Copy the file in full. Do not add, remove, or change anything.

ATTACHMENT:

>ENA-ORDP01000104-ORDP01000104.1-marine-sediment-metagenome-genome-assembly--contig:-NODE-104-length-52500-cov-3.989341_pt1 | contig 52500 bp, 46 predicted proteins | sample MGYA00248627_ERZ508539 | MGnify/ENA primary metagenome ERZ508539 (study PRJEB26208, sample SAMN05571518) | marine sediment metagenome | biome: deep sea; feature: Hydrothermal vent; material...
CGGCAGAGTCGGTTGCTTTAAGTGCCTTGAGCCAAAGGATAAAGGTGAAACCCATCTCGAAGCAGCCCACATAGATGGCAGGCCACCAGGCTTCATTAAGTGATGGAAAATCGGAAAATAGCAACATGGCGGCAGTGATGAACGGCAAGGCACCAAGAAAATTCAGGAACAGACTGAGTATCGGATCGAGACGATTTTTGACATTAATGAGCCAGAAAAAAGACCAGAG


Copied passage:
>ENA-ORDP01000104-ORDP01000104.1-marine-sediment-metagenome-genome-assembly--contig:-NODE-104-length-52500-cov-3.989341_pt1 | contig 52500 bp, 46 predicted proteins | sample MGYA00248627_ERZ508539 | MGnify/ENA primary metagenome ERZ508539 (study PRJEB26208, sample SAMN05571518) | marine sediment metagenome | biome: deep sea; feature: Hydrothermal vent; material...
CGGCAGAGTCGGTTGCTTTAAGTGCCTTGAGCCAAAGGATAAAGGTGAAACCCATCTCGAAGCAGCCCACATAGATGGCAGGCCACCAGGCTTCATTAAGTGATGGAAAATCGGAAAATAGCAACATGGCGGCAGTGATGAACGGCAAGGCACCAAGAAAATTCAGGAACAGACTGAGTATCGGATCGAGACGATTTTTGACATTAATGAGCCAGAAAAAAGACCAGAG